This can be trickier to achieve in outdoor cats, as they may travel further than you can control and are often unsupervised. If you know your pet has a habit of eating certain plants you may want to grow them in raised pots that are out of reach or fence of areas to prevent access. When out and about, just keep an eye on them so you can quickly step in if you think they may be heading towards any dangerous plants.

Flowers aren’t the only thing popping up in spring. With more sunshine and fresh spring showers, the grass is starting to shoot up too. Although regular grass may not be poisonous some cats may enjoy eating long blades of grass that can cause problems if they get stuck in the nose or throat. Signs such as excessive coughing, sneezing, difficulty breathing, lack of appetite and nasal discharge could be symptoms of a stuck grass blade in an otherwise healthy cat. We will usually be able to rapidly diagnose and fix this problem.

Although poisonous plants are a concern in spring they should not stop you and your pet enjoying the outdoors at this time of year. Equipped with the right knowledge you can keep your pet safe throughout the spring and into the summer. If you have any questions or concerns about poisonous plants then our vets will be happy to have a chat anytime.

cat-82965_640

The Importance of Neutering

Neutering is the process of removing the testicles (in males) or the ovaries (in females) in order to remove the hormones that these organs produce and prevent the animal from reproducing. However, it also has other important health benefits. Whilst it is always a decision that needs to be made in the best interests of each individual animal, there are lots of things to consider when deciding whether (and when) to neuter your pet, so we thought we’d give you a quick run-through.

The language

There are lots of terms used to describe neutering, and they can often be used interchangeably, which can lead to some confusion. Neutering and de-sexing are the same things, although de-sexing is more commonly used in America. Castration refers only to males and involves the removal of the testicles. Vasectomy is also a male procedure – it is rarely done in dogs or cats as it involves leaving the testicles and all of the associated hormones intact, which massively reduces the benefits. The female equivalent is the spay or ovariohysterectomy. Most vets remove the ovaries and the uterus during a spay procedure, but vets abroad and those doing laparoscopic surgery may only remove the ovaries – this is still called a spay.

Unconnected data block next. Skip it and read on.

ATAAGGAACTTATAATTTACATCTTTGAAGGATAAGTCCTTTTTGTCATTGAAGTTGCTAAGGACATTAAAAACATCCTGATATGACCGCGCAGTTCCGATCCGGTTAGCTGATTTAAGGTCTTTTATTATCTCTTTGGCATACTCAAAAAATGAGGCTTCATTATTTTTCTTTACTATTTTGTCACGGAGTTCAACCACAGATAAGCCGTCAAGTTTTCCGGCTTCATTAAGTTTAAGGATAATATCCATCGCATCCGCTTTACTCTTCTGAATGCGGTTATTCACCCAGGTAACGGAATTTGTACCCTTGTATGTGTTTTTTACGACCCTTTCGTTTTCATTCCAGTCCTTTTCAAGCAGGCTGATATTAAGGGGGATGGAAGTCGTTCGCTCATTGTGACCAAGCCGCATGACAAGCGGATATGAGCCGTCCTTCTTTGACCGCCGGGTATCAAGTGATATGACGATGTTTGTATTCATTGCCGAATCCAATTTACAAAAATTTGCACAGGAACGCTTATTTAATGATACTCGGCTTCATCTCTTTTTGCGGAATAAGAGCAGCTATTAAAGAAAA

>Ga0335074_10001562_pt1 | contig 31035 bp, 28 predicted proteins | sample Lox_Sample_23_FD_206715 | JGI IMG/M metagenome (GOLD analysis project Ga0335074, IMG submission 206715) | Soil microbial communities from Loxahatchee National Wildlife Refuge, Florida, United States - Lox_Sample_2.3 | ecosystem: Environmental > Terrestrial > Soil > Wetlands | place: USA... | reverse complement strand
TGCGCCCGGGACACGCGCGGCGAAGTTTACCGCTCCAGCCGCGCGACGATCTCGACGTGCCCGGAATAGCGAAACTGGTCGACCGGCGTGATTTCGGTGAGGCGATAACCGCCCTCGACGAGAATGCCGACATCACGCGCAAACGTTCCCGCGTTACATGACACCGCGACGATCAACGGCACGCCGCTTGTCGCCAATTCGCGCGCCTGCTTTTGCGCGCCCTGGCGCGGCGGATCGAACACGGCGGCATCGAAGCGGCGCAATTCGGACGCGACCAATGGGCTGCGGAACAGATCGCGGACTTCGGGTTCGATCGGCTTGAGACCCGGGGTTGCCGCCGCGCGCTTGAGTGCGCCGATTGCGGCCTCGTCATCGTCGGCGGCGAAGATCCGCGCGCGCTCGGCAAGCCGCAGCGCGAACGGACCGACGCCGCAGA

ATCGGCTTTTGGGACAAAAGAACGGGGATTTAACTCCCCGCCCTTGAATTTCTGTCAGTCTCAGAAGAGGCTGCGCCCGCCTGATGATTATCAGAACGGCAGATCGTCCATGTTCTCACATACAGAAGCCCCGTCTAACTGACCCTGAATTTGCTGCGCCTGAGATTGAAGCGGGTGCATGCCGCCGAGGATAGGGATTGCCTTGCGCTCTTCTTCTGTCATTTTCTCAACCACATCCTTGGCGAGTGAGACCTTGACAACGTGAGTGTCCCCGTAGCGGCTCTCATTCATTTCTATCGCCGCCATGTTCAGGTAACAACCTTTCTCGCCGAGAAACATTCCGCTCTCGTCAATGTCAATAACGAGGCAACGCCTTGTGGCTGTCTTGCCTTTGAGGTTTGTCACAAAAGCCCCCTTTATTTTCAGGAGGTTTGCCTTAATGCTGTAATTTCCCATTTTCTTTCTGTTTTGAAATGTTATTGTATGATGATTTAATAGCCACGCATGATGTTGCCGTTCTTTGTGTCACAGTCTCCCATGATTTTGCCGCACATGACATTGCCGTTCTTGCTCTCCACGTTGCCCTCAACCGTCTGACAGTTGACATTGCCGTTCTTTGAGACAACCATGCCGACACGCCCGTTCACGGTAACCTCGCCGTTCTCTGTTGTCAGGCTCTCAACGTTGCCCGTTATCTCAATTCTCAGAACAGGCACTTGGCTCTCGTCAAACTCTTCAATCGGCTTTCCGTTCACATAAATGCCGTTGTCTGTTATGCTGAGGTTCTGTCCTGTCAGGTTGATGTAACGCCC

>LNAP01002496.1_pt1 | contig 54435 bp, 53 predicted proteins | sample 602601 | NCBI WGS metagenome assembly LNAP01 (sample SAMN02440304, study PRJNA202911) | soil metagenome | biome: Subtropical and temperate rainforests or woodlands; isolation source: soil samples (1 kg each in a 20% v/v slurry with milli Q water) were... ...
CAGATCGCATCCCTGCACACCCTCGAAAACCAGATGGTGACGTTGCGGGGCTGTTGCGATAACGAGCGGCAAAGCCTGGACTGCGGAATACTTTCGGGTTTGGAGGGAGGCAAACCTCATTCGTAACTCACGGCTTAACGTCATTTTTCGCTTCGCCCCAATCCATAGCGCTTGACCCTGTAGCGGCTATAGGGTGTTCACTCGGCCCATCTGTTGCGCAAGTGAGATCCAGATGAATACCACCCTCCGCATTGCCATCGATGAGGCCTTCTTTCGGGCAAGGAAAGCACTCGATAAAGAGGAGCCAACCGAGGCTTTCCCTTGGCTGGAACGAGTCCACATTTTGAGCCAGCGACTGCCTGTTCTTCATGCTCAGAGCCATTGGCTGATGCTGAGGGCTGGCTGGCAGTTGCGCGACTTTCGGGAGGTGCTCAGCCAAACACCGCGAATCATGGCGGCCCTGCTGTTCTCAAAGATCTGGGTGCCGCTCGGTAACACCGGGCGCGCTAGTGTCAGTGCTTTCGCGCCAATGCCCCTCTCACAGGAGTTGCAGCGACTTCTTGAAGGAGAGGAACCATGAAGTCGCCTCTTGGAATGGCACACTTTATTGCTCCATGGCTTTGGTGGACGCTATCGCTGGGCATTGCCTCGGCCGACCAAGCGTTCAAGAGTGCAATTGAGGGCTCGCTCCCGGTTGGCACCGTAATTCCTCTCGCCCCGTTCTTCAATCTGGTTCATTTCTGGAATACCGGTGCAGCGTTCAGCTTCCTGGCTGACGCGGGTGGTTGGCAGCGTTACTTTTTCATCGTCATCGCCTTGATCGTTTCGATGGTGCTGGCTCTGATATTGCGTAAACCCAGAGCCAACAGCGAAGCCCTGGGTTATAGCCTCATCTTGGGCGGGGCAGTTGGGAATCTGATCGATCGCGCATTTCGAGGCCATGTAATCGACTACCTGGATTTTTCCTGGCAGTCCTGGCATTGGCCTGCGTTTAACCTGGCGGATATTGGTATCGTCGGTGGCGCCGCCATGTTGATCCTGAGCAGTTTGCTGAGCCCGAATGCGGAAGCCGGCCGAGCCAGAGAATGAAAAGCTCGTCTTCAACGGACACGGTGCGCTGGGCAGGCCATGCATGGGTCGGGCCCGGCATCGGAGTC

Cats

Neutering all cats not intended for breeding is highly recommended. Male cats that are not neutered are much more likely to roam out of their territory to find females. This results in a higher chance of accidents as well as increased fighting, which can be painful and spreads diseases. Neutered cats have been found to be more likely to be friendly to people and other animals in the house. Males can undergo the neutering procedure from four months of age, and we recommend doing them as early as possible if they share the house with unneutered females.
Female cats should be neutered from four months of age if not being used for breeding. Again, they will try to escape and roam when they come into season, which puts them in danger. Seasons can be loud – they ‘call’ for a mate with a loud yowling that sounds as though they are in pain – and they can become ill with it if they refuse to eat properly and get no rest. Pregnancy puts the cat and her kittens at risk, especially in young, inexperienced mothers. There is a social responsibility to consider too – cats are prolific breeders and one female can have 40,000 descendants in 5 years. If we don’t want a world overrun with cats, getting them neutered is essential.